But with the birth of Christ God is manifested to the world. Therefore it was celebrated at the same time as the feast of the baptism on January 6th. Again new accounts came to justify the birth of Christ on January 6th, as well as the co-celebration on the same day of the baptism. Christ, perfect God and perfect man, also had to have everything perfect and complete that arose in His life on earth. Perfect therefore should be the years of His earthly life and not missing. It is estimated that He died on the cross on April 6th. This should have been, according to the above calculations, the day of his conception by the Virgin Mary, the Annunciation. Thus His birth after nine full months should coincide with January 6th. He was baptized “when He was beginning to be about thirty years of age” according to the evangelist Luke (3:23), that is again on January 6th, if perfection required here the full number of years of His birth as on the day of His entry into public ministry.
Related to the events of the birth of Christ and the manifestation of the Divinity of Christ, is the worship of the shepherds and the Magi’s offering of gifts. The first were the representatives of the Jewish people and the second the beginning of the idolaters, who recognized and worshiped first the manifested Son of God. And the celebration of these two events came to enrich the theme of the celebration of Theophany. The events celebrated already became four.
But we have a fifth Theophany event in the beginning of the ministry of the Lord. His first miracle at Cana of Galilee, where during the marriage feast He changed water into wine. And the evangelist John notes, who narrates the incident: “This beginning of the signs did Jesus in Cana of Galilee, and manifested His glory, and His disciples believed in Him” (Jn. 2:11). The revelation of divine glory to Christ’s disciples, the beginning of His signs, the miracle of the wedding of Cana, was added to the other four festive themes.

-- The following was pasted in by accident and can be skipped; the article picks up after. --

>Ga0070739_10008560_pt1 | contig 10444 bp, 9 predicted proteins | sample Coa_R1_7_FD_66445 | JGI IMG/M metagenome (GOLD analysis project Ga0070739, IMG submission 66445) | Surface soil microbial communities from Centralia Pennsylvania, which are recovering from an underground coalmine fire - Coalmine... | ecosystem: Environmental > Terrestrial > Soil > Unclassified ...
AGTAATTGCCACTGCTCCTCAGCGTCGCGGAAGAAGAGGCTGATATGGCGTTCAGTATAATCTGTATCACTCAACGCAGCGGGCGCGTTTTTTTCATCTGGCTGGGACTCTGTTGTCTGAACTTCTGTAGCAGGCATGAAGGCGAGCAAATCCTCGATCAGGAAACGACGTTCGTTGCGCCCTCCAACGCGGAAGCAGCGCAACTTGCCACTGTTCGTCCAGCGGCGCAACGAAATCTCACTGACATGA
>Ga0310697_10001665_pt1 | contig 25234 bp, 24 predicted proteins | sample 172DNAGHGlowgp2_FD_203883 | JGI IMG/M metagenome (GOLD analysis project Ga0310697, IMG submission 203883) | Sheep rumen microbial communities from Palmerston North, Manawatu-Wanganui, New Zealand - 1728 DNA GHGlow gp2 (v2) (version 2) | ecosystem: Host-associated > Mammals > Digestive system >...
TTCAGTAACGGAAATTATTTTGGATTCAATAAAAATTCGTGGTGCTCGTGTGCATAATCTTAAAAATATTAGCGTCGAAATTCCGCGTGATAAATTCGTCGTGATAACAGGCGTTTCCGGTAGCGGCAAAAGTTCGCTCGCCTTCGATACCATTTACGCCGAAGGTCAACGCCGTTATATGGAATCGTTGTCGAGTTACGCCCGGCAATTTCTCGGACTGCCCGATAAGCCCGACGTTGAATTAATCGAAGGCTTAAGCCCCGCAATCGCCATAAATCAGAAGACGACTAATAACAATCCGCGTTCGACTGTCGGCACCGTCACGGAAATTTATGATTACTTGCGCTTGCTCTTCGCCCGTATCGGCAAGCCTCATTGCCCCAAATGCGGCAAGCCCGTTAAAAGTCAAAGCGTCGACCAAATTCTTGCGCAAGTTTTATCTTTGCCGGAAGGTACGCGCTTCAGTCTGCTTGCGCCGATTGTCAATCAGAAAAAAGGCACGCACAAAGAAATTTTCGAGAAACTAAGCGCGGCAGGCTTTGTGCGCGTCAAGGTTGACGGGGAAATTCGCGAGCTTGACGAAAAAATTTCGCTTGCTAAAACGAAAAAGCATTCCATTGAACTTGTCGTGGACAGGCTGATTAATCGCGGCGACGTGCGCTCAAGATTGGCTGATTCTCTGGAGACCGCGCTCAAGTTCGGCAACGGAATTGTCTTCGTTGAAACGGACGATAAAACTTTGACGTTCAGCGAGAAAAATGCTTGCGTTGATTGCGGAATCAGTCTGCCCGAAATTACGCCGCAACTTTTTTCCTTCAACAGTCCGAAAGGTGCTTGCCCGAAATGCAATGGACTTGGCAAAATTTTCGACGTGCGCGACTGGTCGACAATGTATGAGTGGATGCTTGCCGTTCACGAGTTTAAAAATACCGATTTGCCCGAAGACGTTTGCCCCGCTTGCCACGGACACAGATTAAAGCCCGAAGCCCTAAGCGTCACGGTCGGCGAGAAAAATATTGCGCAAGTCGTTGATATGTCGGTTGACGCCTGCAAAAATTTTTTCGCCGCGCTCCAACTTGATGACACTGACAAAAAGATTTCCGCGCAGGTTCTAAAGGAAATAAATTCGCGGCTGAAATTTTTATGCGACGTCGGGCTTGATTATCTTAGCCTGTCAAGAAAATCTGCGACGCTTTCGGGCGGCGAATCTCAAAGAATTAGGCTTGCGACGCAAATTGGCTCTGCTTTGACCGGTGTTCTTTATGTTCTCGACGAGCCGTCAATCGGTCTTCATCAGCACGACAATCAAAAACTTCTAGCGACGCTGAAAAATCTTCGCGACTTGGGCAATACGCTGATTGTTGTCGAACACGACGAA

The first two festive themes prevailed however, the birth and baptism of Christ co-celebrated on January 6th, and this remained long in the East and so far has been preserved in the Armenian Church. When in the fourth century Rome and the East began to celebrate Christmas on December 25th and this gradually prevailed there, the contents of the eortologion for Theophany split. Christmas celebrated the birth and Theophany the baptism at the Jordan. This is precisely the subject of today’s feast of the Theophany.
This decongestion did not hurt, but instead was favorable for the great feast. The splitting of the epiphanies allowed more depth for their developments. The baptism of the Lord, the Theophany, the prototypes in the Old Testament, its expansion and its consequences in the life of the Church, gave wonderful and rich themes to the poets of the prayers and hymns of the feast and to the holy commemorators. Of particular brilliance is the Service of the Great Blessing of the Waters, which now in order to serve the faithful is celebrated twice – on the eve and after the Divine Liturgy of the feast. It is a vivid depiction of the baptism of Christ. First, as the beginning and the head of the new people, Christ is baptized and sanctifies the created waters to create through them the new world, the New Creation, new people, faithful Christbearers and Godbearers. In the pannychida of the Theophany, after the blessing of the water and the communion and the sprinkling of believers, the catechumens were baptized. It was the feast of “the Lights”. The “illumination” – the baptism of Christ and Christians.
The hymnology of the feast of the Theophany is unparalleled in beauty. In it is included works by famous ancient hymnographers of the brightest hymnography of our Church. In the Service of Matins for the feastday in the eirmos of the first canon, the poet Kosmas the bishop of Maiouma, in the second ode, which are chanted as katavasies at the end of the odes, combine in a remarkable way the themes of each ode to the theme of the feast: the crossing of the Red Sea through water for the salvation of the people; the upholding of the humble Anna and the defeat of the dragon by the omnipotent God in the water of baptism; the prophetic voice of Habakkuk and the Baptist’s voice of one crying in the wilderness; the peaceful preaching of Isaiah and the salvation of Adam’s work by the peacemaker Christ in the Jordan; the lament “in sorrow” of Jonah and the Baptist’s preaching of repentance; the dew of the furnace of Babylon, the immaterial fire which accepted the kennels of the River Jordan, and the hymnology to the Mother of the one baptized. All this, Old and New Testaments, type and truth, are intertwined in a supra-cosmic marriage.
Source: Translated by John Sanidopoulos